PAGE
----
U.S. Copyright Office
Library of Congress
Annual Report 2002: Postal Mail Disruption

In October 2001, anthrax-contaminated envelopes arrived in some Congressional offices. These incidents caused a one-week closure of Capitol Hill buildings (October 18–24, 2001), including the James Madison Memorial Building of the Library of Congress where the Copyright Office is located. As the single largest recipient of mail in the Library of Congress, the Copyright Office felt a significant impact from the anthrax incidents. Postal mail deliveries were severely disrupted between October 18, 2001, and March 4, 2002, resulting in a serious shortfall in fee receipts during the first half of the fiscal year. Postal mail, rerouted to special facilities, received irradiation to destroy any possible anthrax contamination. Delivery of delayed mail picked up significantly in late April, and was completed by the end of July. By the end of Fiscal Year 2002, the Office had processed all six months worth of the delayed mail. The processing of this mail, however, affected the Office’s processing of current incoming mail.

  A portion of the six months worth of delayed mail delivered in April 2002 to the Copyright Office.  
large containers full of mail

In response to the mail delay, the Office adopted an interim regulation in December 2001 to address the effect of the general disruption of postal services on the Copyright Office’s receipt of deposits, applications, fees, and other materials. The regulation provided that persons who sent materials to the Office and believed the Office’s receipt of those materials had been delayed may submit evidence that the materials would have been received in the Office by a particular date but for the disruption or suspension. Based on the evidence submitted, the Office may assign a receipt date based on the date on which the materials would have been received had there been no disruption. Invoking section 709 of the copyright law (title 17 of the United States Code), the Register announced a determination that there had been a general disruption or suspension of postal services commencing on October 18, 2001. This determination remained in effect at the end of the fiscal year.

The Effective Date of Registration (EDR) for copyrighted works is normally determined by the date the application, deposit, and correct fee are received in the Copyright Office. As of February 2002, the Register made a procedural determination that, for delayed postal mail, the EDR would be calculated as a specific number of days after the postmark, generally when it would have been received had the mail not been delayed.

The Copyright Office’s website provided notification to the public of the disruption and suggested use of private carriers. Private carrier deliveries doubled as a result, becoming the primary method of mail receipt during the period of disruption.

     Irradiation of mail at offsite facilities damaged some materials submitted for copyright registration and deposit.  
Mail damaged by irradiation.

Irradiation of delayed mail, causing high temperatures, subjected some photographs, videotapes, audiocassette tapes, and CDs to unreconstructable damage. The Office established a “triage” area to deal with damaged claims. Damaged filings from newly received mail continued through the end of the fiscal year.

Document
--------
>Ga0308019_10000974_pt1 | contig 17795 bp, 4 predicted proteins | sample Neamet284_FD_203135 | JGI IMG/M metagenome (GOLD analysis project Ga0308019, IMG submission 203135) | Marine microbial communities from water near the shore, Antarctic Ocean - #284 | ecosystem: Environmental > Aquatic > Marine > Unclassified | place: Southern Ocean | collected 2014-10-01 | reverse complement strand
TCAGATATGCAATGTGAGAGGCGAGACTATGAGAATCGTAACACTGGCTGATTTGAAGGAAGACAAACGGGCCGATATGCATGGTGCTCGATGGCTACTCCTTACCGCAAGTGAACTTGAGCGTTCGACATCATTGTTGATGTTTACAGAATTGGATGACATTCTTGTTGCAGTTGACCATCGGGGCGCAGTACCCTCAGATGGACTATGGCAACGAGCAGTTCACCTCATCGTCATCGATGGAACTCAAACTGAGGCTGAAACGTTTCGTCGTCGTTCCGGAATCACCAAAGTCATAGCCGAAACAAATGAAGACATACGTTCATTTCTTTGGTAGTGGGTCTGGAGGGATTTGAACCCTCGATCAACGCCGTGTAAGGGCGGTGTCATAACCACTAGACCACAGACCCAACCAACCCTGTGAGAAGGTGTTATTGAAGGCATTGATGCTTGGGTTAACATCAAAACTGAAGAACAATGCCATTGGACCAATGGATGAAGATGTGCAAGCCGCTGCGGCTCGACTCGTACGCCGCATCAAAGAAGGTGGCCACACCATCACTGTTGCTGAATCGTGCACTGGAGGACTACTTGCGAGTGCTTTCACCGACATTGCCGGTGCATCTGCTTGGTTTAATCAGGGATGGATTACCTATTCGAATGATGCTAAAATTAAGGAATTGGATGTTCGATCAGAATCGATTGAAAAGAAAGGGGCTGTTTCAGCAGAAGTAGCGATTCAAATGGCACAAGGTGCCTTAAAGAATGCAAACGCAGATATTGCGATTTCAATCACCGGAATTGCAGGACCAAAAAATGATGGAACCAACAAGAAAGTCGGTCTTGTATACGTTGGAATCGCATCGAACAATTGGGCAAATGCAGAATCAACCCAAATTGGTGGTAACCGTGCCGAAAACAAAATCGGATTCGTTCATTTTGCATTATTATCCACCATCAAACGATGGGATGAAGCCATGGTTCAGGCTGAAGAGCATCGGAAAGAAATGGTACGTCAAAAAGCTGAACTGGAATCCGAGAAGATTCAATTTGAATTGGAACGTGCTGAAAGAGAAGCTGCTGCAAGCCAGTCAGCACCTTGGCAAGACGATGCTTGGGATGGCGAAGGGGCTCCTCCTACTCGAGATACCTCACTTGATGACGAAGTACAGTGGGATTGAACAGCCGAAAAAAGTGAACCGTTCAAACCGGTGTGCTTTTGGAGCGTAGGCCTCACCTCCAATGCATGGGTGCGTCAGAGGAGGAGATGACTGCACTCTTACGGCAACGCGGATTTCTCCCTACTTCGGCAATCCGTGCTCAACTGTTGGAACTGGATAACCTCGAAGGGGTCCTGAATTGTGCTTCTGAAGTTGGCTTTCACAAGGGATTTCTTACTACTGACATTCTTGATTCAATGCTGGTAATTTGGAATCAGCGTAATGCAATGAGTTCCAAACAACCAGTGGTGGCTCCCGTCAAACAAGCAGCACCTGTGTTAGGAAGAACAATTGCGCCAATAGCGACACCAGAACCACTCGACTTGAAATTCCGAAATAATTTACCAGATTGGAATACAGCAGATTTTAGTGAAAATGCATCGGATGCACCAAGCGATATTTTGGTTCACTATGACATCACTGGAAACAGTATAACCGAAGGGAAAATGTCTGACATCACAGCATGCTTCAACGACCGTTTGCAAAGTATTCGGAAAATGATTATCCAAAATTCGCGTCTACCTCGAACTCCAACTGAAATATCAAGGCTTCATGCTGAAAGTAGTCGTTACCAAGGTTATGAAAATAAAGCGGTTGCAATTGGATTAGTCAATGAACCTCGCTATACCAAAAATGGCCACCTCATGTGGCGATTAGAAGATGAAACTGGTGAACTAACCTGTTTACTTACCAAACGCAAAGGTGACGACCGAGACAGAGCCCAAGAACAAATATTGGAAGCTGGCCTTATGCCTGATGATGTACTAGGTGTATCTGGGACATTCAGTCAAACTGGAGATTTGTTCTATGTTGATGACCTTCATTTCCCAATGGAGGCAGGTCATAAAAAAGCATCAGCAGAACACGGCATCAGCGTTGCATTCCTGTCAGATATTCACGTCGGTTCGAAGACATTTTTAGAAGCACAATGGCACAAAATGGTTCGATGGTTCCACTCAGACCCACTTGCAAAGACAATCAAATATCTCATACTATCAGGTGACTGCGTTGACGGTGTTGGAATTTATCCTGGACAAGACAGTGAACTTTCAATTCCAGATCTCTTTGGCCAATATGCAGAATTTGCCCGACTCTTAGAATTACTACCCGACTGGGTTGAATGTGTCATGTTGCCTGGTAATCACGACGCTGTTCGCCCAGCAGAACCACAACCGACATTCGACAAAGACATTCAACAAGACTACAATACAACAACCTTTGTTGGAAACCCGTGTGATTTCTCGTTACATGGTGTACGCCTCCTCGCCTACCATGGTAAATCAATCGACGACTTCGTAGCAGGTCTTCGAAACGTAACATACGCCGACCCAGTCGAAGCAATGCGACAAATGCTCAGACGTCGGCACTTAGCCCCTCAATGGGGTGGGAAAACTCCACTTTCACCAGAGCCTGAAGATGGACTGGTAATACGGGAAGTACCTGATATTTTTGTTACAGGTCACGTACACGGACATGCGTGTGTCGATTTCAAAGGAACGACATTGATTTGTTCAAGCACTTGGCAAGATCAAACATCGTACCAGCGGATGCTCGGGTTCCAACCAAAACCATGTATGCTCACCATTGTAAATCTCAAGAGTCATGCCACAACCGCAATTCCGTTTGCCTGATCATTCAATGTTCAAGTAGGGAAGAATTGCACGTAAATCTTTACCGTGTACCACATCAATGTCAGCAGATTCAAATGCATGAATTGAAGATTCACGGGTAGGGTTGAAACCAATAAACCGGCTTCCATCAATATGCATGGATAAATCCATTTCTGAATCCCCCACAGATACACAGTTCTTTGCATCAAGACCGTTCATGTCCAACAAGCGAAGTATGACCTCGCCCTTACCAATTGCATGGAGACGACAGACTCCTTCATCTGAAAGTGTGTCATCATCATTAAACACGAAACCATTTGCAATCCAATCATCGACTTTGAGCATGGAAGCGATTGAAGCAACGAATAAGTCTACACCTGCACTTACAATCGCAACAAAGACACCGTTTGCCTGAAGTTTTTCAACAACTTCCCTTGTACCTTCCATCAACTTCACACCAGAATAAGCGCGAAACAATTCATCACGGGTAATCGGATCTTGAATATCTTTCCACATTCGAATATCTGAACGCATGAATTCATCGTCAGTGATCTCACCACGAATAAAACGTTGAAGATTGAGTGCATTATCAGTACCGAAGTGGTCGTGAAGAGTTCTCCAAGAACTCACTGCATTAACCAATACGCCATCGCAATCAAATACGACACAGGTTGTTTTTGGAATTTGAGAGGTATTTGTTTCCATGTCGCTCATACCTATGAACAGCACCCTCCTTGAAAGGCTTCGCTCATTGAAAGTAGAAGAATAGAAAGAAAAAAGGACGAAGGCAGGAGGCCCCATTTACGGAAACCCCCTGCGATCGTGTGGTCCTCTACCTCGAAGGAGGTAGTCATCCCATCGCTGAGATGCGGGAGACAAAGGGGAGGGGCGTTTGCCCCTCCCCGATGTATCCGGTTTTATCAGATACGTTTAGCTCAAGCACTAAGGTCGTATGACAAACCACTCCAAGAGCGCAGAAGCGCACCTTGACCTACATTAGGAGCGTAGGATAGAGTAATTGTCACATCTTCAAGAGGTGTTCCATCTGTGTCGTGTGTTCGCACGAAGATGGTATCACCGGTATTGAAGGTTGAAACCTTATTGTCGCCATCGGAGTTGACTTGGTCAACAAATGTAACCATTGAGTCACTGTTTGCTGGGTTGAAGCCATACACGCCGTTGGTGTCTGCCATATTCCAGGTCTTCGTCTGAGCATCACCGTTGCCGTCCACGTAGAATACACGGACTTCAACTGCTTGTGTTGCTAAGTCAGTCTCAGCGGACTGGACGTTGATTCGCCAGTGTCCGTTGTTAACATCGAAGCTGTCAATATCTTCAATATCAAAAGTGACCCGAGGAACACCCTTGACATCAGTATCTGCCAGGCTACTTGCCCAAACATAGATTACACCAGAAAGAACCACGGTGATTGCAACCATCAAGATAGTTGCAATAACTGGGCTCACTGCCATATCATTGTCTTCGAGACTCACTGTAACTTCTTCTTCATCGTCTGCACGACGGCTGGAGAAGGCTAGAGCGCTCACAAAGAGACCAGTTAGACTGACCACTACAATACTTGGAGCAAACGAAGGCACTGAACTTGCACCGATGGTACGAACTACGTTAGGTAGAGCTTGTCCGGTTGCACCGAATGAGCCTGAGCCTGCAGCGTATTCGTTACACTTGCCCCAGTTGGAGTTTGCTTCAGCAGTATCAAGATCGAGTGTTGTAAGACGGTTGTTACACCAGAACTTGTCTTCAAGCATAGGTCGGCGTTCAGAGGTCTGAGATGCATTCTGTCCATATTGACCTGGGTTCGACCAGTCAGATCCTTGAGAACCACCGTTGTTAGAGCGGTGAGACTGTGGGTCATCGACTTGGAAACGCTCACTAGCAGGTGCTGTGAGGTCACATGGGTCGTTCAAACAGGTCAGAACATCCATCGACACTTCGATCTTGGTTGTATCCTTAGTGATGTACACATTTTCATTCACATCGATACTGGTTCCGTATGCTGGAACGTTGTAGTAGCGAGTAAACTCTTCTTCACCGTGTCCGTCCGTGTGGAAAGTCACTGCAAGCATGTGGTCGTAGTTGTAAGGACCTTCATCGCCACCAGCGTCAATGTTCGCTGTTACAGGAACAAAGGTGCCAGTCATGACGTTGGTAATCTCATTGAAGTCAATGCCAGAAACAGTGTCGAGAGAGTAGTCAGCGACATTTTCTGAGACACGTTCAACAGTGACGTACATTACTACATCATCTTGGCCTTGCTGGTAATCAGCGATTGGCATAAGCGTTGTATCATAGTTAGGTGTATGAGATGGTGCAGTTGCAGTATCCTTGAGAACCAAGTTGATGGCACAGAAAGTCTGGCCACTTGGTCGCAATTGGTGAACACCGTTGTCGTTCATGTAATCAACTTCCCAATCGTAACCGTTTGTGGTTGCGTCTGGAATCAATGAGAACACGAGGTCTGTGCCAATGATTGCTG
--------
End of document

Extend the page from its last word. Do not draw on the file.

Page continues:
The Licensing Division prepared notices about the postal disruption and sent copies to all cable television systems with outgoing Digital Audio Recording Technology (DART) and satellite carrier forms and with all Licensing Division correspondence. Copyright owners who qualify for royalties must file claims with the Copyright Office each year in order to receive a portion of the royalties collected the preceding calendar year under sections 111 and 119, and chapter 10, of the copyright law. The regulations require that a claimant either mail the claim or hand-deliver it to the Office of the General Counsel during the appropriate filing period. Because of the anthrax incidents, the Copyright Office announced in February and April 2002 that it would waive its mailing requirement and offered several additional means for delivering a cable, satellite, or DART claim to the Office, including an electronic submission of the claim or, in the case of the DART claims, a facsimile submission of the claim.

The Office responded to problems of deposit accounts that went into “no funds” status because of undelivered replenishment checks, checks that became uncollectible after a certain time period, and refunds resulting from double payment of fees. The Office also established a method to replenish deposit accounts by credit card.

In January 2002, the Congress responded to the terrorist and anthrax attacks by authorizing security-related supplemental funding to various agencies. The Copyright Office requested and received $187,386 in this special security supplemental to fund overtime expenses to process mail and to purchase protective equipment for mail handlers.

As the Copyright Office obtains some two-thirds of its budget from fees for services, the ongoing mail disruption had an impact not only on service to users, but also on the flow of receipts to the Office. On the basis of seriously reduced first quarter fee receipts, the Office estimated a potential $7.5 million shortfall in fee receipts for the fiscal year, about one-third of the total yearly receipts. In February, the Office requested $7.5 million in fy 2002 supplemental funding to cover a possible receipt shortfall. The request was approved as part of a government-wide supplemental appropriation that passed the Congress and was signed by the President in August 2002.

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